If you are caring for your mother or father, you may be able to claim your parent as a dependent on your income taxes. This would allow you to get a tax credit for that parent; the maximum tax credit is currently $500.
What Are Dependents?
According to the Internal Revenue Service (IRS), a dependent is defined for tax purposes as an individual who is either a qualifying child or a relative (but not the spouse) of the taxpayer. Dependents can include children, stepchildren, foster children, siblings, half-siblings, or parents.
Can I Claim My Parents as Dependents?
There are several criteria used by the IRS to determine whether you can claim an aging parent as a dependent:
- The parent you claim as a dependent must be related to you. This shouldn’t be a problem if you are claiming a parent (in-laws and stepparents are also allowed).
Keep in mind, however, that foster parents do not count as relatives. To claim a foster parent, they must have lived with you for a year in your main home and as a member of your household.
- Your parent must be a citizen or resident alien of the United States, a US national, or a resident of Canada or Mexico.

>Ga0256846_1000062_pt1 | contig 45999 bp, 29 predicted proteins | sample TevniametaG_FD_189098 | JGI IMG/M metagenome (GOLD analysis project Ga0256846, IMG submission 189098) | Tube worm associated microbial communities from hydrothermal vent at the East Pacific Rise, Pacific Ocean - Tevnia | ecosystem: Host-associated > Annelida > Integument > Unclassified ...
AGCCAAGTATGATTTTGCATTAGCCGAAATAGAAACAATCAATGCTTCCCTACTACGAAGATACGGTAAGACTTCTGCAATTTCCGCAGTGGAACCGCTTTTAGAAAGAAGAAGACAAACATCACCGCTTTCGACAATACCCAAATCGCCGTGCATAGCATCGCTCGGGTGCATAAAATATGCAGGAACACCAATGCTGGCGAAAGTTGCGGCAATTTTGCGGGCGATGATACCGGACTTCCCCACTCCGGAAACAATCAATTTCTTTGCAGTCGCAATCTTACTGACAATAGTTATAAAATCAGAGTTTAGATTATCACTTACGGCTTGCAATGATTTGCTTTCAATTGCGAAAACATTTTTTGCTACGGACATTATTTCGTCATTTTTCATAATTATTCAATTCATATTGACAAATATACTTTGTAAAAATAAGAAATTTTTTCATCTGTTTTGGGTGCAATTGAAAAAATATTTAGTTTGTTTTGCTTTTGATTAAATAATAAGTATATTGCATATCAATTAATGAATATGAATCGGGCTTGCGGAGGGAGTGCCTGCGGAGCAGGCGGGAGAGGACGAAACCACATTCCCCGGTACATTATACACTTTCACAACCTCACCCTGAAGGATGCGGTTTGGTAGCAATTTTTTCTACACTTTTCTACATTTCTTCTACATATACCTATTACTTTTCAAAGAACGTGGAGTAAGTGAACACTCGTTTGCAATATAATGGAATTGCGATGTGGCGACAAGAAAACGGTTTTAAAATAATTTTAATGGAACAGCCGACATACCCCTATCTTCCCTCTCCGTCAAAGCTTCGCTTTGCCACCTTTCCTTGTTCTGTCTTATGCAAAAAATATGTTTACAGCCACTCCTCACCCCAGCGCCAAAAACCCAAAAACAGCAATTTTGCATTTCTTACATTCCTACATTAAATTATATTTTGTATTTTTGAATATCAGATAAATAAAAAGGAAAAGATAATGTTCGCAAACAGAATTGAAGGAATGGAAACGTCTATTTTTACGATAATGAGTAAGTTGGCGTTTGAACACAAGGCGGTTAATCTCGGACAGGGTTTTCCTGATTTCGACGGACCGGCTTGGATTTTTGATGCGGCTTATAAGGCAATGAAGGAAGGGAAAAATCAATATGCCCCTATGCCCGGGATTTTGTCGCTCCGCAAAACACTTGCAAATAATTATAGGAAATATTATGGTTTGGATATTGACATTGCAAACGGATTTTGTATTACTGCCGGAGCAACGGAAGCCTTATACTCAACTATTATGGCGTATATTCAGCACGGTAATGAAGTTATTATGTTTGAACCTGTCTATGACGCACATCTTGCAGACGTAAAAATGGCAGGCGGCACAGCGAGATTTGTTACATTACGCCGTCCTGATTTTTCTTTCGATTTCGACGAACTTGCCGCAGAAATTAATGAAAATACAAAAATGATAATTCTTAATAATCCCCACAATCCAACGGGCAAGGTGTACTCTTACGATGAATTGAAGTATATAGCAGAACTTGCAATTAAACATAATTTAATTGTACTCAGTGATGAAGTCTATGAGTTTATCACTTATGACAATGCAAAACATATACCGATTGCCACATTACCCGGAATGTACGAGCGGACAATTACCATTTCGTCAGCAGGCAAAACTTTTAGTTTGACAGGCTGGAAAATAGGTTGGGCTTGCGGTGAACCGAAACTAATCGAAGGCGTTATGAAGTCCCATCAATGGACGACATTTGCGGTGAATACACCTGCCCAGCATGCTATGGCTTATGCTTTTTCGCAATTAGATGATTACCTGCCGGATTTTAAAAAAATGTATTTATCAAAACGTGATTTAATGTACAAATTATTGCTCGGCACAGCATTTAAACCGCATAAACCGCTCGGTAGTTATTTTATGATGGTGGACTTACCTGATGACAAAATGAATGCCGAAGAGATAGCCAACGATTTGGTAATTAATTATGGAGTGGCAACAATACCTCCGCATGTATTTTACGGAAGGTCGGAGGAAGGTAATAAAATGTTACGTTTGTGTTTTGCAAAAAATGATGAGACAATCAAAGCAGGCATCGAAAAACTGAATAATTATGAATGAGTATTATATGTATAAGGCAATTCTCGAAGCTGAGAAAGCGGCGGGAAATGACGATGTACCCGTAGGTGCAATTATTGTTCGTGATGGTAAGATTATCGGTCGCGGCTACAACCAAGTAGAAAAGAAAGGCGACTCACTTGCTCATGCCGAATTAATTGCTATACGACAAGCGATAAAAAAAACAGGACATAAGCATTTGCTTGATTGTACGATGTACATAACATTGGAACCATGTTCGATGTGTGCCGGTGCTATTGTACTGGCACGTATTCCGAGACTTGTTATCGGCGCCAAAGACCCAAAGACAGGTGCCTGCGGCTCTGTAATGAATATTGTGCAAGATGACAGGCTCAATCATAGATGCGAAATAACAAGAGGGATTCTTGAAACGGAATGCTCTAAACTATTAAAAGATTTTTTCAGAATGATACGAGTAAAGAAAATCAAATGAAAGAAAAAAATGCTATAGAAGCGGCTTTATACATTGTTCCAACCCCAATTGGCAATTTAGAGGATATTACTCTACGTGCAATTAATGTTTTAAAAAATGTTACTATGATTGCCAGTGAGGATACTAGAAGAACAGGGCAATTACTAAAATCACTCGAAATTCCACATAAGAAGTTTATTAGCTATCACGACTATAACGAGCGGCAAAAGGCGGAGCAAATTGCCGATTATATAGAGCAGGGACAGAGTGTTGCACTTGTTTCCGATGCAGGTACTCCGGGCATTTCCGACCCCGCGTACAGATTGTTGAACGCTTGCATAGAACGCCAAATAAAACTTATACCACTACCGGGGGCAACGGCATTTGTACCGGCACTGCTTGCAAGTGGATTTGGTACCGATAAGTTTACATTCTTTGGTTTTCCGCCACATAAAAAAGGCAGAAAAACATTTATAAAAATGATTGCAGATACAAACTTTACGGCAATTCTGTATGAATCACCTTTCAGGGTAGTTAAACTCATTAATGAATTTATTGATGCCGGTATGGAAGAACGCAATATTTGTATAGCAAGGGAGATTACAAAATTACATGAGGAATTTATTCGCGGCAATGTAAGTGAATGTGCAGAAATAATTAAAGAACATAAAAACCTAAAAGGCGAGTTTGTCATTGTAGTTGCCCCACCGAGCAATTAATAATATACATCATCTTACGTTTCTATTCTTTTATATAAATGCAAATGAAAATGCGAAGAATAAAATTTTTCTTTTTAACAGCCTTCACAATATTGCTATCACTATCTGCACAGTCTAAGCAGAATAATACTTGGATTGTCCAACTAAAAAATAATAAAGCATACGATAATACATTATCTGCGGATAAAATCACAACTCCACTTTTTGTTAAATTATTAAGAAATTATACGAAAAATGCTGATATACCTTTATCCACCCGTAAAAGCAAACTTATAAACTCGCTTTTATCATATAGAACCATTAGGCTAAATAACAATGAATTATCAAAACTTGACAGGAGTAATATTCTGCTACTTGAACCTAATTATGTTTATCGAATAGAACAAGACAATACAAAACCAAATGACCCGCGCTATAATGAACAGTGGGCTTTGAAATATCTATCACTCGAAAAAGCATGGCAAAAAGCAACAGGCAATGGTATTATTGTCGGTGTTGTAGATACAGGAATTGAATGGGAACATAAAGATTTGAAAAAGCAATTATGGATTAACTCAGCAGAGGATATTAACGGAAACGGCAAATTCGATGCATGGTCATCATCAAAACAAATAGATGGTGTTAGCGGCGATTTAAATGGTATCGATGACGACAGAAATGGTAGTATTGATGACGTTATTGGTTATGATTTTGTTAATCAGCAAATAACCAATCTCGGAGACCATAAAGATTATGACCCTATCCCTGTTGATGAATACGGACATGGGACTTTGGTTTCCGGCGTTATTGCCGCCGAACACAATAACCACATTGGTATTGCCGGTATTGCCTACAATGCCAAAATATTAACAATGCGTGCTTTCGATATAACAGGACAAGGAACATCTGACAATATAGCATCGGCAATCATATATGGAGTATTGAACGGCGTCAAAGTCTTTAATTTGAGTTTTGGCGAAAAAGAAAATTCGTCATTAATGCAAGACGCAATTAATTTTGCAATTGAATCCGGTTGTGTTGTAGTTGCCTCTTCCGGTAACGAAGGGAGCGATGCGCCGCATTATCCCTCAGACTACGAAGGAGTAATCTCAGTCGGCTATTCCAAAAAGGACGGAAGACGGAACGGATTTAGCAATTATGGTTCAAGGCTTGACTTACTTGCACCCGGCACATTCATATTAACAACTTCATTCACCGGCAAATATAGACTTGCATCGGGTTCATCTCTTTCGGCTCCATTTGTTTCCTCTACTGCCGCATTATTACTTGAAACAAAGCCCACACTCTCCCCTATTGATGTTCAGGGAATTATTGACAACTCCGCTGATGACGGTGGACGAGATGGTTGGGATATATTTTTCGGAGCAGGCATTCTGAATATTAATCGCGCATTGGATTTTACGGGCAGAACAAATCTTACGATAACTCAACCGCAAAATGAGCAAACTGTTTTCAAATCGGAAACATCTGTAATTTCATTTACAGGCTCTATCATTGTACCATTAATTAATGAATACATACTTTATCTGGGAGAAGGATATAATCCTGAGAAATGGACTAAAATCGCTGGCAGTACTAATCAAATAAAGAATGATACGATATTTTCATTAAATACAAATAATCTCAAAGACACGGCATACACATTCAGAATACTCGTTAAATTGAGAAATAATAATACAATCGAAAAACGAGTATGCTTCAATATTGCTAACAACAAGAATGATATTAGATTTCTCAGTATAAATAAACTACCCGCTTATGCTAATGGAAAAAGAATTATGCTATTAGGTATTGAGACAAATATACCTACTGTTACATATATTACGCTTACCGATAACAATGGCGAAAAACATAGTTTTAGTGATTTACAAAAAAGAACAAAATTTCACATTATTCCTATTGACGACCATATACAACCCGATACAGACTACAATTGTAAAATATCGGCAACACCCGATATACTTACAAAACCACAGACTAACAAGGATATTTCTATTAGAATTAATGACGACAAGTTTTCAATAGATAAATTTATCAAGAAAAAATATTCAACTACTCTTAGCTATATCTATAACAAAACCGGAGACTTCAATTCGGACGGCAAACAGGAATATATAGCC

- Your parent must not have filed a joint return. If your parent is married, each spouse must file separately. (There is an exception if your parent is filing jointly but has no tax liability. If your parent files a joint tax return solely to get a refund, you can claim them as a dependent.)
- Your parent must not have a gross income of $4,700 (in 2023) a year or more. Gross income does not include Social Security payments or other tax-exempt income. (For those with incomes above $25,000, some portion of Social Security income may be includable in gross, or combined, income.)
- Your parent can't be a qualifying child of another taxpayer.
- You must provide more than half of the support for your parent during the calendar year. Support includes amounts spent to provide food, lodging, clothing, education, medical and dental care, recreation, transportation, and similar necessities. (Notably, your biological parent, or in-law do not need to have resided with you. For example, they may be living in a nursing home.)
Even if you don't pay more than half your parent’s total support for the year, you may still be able to claim your parent as a dependent if you pay more than 10 percent of your parent’s support for the year, and, with others, collectively contribute to more than half of your parent’s support. To receive the exemption, all those supporting your parent must agree on and sign the applicable Multiple Support Declaration (Form 2120).
If you can't claim your parent as a dependent because they filed a joint tax return or had a gross income above $4,700 (in 2023) but you have been paying medical expenses for a parent, you may be able to deduct those expenses from your taxes. Learn more about medical expense deductions on the IRS website.
Connect With a Professional
If you have questions about whether you may be able to claim your parent as a dependent on your taxes, consider reaching out to a qualified elder law attorney.